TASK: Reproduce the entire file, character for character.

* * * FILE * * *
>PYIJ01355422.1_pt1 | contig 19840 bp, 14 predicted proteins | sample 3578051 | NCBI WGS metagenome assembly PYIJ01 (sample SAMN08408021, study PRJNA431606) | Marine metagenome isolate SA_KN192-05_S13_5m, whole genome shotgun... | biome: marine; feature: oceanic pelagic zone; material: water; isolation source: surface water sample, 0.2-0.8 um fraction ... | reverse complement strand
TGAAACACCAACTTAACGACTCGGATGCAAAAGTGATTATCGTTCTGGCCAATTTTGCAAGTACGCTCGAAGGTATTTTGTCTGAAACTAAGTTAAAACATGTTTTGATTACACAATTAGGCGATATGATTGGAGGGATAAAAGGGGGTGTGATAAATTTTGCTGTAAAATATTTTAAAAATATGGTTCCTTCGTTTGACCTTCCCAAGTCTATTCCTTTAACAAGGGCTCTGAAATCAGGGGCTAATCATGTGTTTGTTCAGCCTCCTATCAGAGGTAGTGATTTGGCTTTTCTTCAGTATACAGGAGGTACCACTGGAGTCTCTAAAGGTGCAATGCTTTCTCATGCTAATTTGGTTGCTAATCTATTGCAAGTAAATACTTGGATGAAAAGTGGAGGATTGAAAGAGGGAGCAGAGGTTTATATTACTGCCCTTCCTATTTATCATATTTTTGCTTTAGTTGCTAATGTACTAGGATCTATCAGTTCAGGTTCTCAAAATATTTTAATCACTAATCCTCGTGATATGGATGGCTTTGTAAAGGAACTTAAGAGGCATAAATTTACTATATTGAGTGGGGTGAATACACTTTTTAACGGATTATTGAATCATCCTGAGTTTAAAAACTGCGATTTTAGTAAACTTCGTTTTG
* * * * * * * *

>PYIJ01355422.1_pt1 | contig 19840 bp, 14 predicted proteins | sample 3578051 | NCBI WGS metagenome assembly PYIJ01 (sample SAMN08408021, study PRJNA431606) | Marine metagenome isolate SA_KN192-05_S13_5m, whole genome shotgun... | biome: marine; feature: oceanic pelagic zone; material: water; isolation source: surface water sample, 0.2-0.8 um fraction ... | reverse complement strand
TGAAACACCAACTTAACGACTCGGATGCAAAAGTGATTATCGTTCTGGCCAATTTTGCAAGTACGCTCGAAGGTATTTTGTCTGAAACTAAGTTAAAACATGTTTTGATTACACAATTAGGCGATATGATTGGAGGGATAAAAGGGGGTGTGATAAATTTTGCTGTAAAATATTTTAAAAATATGGTTCCTTCGTTTGACCTTCCCAAGTCTATTCCTTTAACAAGGGCTCTGAAATCAGGGGCTAATCATGTGTTTGTTCAGCCTCCTATCAGAGGTAGTGATTTGGCTTTTCTTCAGTATACAGGAGGTACCACTGGAGTCTCTAAAGGTGCAATGCTTTCTCATGCTAATTTGGTTGCTAATCTATTGCAAGTAAATACTTGGATGAAAAGTGGAGGATTGAAAGAGGGAGCAGAGGTTTATATTACTGCCCTTCCTATTTATCATATTTTTGCTTTAGTTGCTAATGTACTAGGATCTATCAGTTCAGGTTCTCAAAATATTTTAATCACTAATCCTCGTGATATGGATGGCTTTGTAAAGGAACTTAAGAGGCATAAATTTACTATATTGAGTGGGGTGAATACACTTTTTAACGGATTATTGAATCATCCTGAGTTTAAAAACTGCGATTTTAGTAAACTTCGTTTTG